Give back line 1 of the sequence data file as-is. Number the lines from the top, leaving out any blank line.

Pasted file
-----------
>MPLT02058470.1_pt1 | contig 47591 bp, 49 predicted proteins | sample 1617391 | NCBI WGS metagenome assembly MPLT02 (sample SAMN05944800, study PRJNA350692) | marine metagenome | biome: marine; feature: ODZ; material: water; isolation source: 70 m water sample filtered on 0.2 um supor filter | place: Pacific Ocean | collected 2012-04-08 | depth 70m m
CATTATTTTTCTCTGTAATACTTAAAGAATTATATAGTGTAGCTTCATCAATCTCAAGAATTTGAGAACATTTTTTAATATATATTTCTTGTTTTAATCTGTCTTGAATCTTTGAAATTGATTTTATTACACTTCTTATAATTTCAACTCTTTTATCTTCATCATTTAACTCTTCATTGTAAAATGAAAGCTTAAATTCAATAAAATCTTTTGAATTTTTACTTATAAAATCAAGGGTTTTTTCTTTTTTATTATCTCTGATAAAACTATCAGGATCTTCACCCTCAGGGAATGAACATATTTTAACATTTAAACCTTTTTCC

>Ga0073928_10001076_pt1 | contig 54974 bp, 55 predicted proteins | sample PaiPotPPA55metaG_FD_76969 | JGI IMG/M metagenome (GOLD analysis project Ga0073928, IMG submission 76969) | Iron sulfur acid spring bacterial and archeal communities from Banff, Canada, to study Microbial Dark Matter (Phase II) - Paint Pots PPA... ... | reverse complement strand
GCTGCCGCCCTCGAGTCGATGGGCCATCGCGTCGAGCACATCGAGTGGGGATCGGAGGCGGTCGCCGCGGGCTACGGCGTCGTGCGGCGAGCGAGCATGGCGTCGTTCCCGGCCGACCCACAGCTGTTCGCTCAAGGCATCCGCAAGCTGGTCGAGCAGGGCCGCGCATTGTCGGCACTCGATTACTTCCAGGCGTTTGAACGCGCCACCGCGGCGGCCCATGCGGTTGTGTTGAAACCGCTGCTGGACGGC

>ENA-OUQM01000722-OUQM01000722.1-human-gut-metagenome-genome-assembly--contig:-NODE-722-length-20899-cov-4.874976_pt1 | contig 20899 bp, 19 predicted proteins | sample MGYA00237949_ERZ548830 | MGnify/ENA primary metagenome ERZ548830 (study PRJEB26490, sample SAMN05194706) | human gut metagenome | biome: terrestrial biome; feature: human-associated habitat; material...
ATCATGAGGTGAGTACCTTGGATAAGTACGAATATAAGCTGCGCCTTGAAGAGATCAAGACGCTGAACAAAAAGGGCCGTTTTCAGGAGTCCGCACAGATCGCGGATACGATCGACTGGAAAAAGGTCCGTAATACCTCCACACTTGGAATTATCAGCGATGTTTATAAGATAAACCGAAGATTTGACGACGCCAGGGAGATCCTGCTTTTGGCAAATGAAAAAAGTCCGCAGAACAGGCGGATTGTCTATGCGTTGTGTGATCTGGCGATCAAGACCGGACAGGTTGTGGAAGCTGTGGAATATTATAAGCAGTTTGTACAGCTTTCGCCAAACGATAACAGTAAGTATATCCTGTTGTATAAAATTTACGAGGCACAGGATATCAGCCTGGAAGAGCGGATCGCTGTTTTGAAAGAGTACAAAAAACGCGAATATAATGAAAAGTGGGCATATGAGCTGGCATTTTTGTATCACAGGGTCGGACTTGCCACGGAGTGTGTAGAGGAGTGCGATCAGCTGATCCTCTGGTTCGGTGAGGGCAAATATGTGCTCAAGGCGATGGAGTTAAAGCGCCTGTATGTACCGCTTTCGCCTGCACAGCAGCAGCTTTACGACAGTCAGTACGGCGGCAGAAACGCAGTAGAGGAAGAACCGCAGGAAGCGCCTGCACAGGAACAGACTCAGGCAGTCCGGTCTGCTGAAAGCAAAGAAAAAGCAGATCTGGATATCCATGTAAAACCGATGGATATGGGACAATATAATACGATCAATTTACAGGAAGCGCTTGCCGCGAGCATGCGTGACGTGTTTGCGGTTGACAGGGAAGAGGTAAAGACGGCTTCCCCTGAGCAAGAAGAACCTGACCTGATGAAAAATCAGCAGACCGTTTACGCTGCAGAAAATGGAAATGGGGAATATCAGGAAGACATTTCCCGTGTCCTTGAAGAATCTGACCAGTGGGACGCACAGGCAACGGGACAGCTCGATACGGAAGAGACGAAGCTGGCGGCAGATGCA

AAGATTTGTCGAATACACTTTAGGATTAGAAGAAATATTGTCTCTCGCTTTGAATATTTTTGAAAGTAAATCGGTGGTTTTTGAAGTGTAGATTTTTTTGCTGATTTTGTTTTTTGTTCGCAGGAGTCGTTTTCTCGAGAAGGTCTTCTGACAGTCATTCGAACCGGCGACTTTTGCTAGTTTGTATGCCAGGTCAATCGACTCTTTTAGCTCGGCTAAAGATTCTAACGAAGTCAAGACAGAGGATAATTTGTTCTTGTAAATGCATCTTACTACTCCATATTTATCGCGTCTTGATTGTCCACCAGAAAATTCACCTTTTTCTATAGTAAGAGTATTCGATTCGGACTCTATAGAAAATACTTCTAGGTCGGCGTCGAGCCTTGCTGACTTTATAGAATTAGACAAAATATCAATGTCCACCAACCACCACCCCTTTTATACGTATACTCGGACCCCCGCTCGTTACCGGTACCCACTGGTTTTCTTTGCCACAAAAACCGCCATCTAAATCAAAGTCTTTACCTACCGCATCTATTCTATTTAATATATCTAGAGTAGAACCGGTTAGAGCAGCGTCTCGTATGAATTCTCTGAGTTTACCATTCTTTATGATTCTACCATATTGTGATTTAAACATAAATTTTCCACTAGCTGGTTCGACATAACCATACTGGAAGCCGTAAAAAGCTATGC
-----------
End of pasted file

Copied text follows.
>MPLT02058470.1_pt1 | contig 47591 bp, 49 predicted proteins | sample 1617391 | NCBI WGS metagenome assembly MPLT02 (sample SAMN05944800, study PRJNA350692) | marine metagenome | biome: marine; feature: ODZ; material: water; isolation source: 70 m water sample filtered on 0.2 um supor filter | place: Pacific Ocean | collected 2012-04-08 | depth 70m m